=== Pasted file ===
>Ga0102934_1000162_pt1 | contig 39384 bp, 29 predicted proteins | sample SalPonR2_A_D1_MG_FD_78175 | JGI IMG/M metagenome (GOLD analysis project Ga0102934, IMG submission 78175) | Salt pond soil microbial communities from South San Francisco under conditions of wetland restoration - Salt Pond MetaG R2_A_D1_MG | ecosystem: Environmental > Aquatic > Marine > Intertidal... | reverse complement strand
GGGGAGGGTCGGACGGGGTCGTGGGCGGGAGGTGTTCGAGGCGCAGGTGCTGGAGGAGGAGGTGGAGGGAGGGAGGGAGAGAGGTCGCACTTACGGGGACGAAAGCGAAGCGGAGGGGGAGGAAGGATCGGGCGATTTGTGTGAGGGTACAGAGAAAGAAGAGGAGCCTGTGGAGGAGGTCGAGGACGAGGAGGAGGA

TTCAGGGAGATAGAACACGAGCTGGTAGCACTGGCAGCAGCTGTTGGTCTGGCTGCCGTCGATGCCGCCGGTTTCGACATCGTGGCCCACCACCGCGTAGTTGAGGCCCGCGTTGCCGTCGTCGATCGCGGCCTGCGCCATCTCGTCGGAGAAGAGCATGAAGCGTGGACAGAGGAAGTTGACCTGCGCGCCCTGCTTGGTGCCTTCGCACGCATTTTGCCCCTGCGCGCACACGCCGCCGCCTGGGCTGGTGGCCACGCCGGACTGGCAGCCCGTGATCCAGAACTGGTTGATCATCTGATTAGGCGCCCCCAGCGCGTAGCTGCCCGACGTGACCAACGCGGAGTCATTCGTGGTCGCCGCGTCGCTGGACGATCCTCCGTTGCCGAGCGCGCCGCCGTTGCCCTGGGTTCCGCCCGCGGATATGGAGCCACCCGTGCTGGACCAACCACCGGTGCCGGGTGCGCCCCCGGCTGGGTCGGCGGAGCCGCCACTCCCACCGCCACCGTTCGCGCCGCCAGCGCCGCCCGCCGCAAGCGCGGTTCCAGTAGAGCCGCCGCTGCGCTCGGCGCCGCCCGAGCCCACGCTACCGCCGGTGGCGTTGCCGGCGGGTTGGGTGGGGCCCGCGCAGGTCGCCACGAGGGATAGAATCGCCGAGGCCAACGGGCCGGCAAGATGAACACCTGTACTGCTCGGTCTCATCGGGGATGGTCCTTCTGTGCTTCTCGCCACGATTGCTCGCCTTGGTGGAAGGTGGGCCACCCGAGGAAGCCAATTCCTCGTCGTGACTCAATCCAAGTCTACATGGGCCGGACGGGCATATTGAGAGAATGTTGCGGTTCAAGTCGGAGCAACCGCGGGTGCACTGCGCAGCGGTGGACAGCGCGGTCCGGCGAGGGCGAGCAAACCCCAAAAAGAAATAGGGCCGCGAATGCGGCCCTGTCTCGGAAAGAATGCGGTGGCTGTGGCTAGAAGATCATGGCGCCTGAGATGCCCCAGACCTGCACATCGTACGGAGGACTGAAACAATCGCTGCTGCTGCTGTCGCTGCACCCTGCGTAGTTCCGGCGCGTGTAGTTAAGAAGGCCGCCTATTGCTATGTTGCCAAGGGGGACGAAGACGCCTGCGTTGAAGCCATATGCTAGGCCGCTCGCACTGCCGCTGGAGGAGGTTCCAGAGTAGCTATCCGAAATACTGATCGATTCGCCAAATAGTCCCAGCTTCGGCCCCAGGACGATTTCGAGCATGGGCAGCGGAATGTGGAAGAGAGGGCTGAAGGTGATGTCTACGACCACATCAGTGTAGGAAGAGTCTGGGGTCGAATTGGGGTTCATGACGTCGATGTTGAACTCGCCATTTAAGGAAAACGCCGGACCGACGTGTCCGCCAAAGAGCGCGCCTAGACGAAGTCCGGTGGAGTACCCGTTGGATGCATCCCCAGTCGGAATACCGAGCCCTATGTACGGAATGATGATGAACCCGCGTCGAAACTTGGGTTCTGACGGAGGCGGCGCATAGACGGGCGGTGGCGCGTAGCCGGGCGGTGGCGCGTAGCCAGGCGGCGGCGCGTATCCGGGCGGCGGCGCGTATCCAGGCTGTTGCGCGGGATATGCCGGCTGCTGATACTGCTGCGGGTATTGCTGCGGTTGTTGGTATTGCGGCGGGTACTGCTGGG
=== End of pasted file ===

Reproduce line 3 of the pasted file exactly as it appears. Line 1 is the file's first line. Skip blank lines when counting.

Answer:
TTCAGGGAGATAGAACACGAGCTGGTAGCACTGGCAGCAGCTGTTGGTCTGGCTGCCGTCGATGCCGCCGGTTTCGACATCGTGGCCCACCACCGCGTAGTTGAGGCCCGCGTTGCCGTCGTCGATCGCGGCCTGCGCCATCTCGTCGGAGAAGAGCATGAAGCGTGGACAGAGGAAGTTGACCTGCGCGCCCTGCTTGGTGCCTTCGCACGCATTTTGCCCCTGCGCGCACACGCCGCCGCCTGGGCTGGTGGCCACGCCGGACTGGCAGCCCGTGATCCAGAACTGGTTGATCATCTGATTAGGCGCCCCCAGCGCGTAGCTGCCCGACGTGACCAACGCGGAGTCATTCGTGGTCGCCGCGTCGCTGGACGATCCTCCGTTGCCGAGCGCGCCGCCGTTGCCCTGGGTTCCGCCCGCGGATATGGAGCCACCCGTGCTGGACCAACCACCGGTGCCGGGTGCGCCCCCGGCTGGGTCGGCGGAGCCGCCACTCCCACCGCCACCGTTCGCGCCGCCAGCGCCGCCCGCCGCAAGCGCGGTTCCAGTAGAGCCGCCGCTGCGCTCGGCGCCGCCCGAGCCCACGCTACCGCCGGTGGCGTTGCCGGCGGGTTGGGTGGGGCCCGCGCAGGTCGCCACGAGGGATAGAATCGCCGAGGCCAACGGGCCGGCAAGATGAACACCTGTACTGCTCGGTCTCATCGGGGATGGTCCTTCTGTGCTTCTCGCCACGATTGCTCGCCTTGGTGGAAGGTGGGCCACCCGAGGAAGCCAATTCCTCGTCGTGACTCAATCCAAGTCTACATGGGCCGGACGGGCATATTGAGAGAATGTTGCGGTTCAAGTCGGAGCAACCGCGGGTGCACTGCGCAGCGGTGGACAGCGCGGTCCGGCGAGGGCGAGCAAACCCCAAAAAGAAATAGGGCCGCGAATGCGGCCCTGTCTCGGAAAGAATGCGGTGGCTGTGGCTAGAAGATCATGGCGCCTGAGATGCCCCAGACCTGCACATCGTACGGAGGACTGAAACAATCGCTGCTGCTGCTGTCGCTGCACCCTGCGTAGTTCCGGCGCGTGTAGTTAAGAAGGCCGCCTATTGCTATGTTGCCAAGGGGGACGAAGACGCCTGCGTTGAAGCCATATGCTAGGCCGCTCGCACTGCCGCTGGAGGAGGTTCCAGAGTAGCTATCCGAAATACTGATCGATTCGCCAAATAGTCCCAGCTTCGGCCCCAGGACGATTTCGAGCATGGGCAGCGGAATGTGGAAGAGAGGGCTGAAGGTGATGTCTACGACCACATCAGTGTAGGAAGAGTCTGGGGTCGAATTGGGGTTCATGACGTCGATGTTGAACTCGCCATTTAAGGAAAACGCCGGACCGACGTGTCCGCCAAAGAGCGCGCCTAGACGAAGTCCGGTGGAGTACCCGTTGGATGCATCCCCAGTCGGAATACCGAGCCCTATGTACGGAATGATGATGAACCCGCGTCGAAACTTGGGTTCTGACGGAGGCGGCGCATAGACGGGCGGTGGCGCGTAGCCGGGCGGTGGCGCGTAGCCAGGCGGCGGCGCGTATCCGGGCGGCGGCGCGTATCCAGGCTGTTGCGCGGGATATGCCGGCTGCTGATACTGCTGCGGGTATTGCTGCGGTTGTTGGTATTGCGGCGGGTACTGCTGGG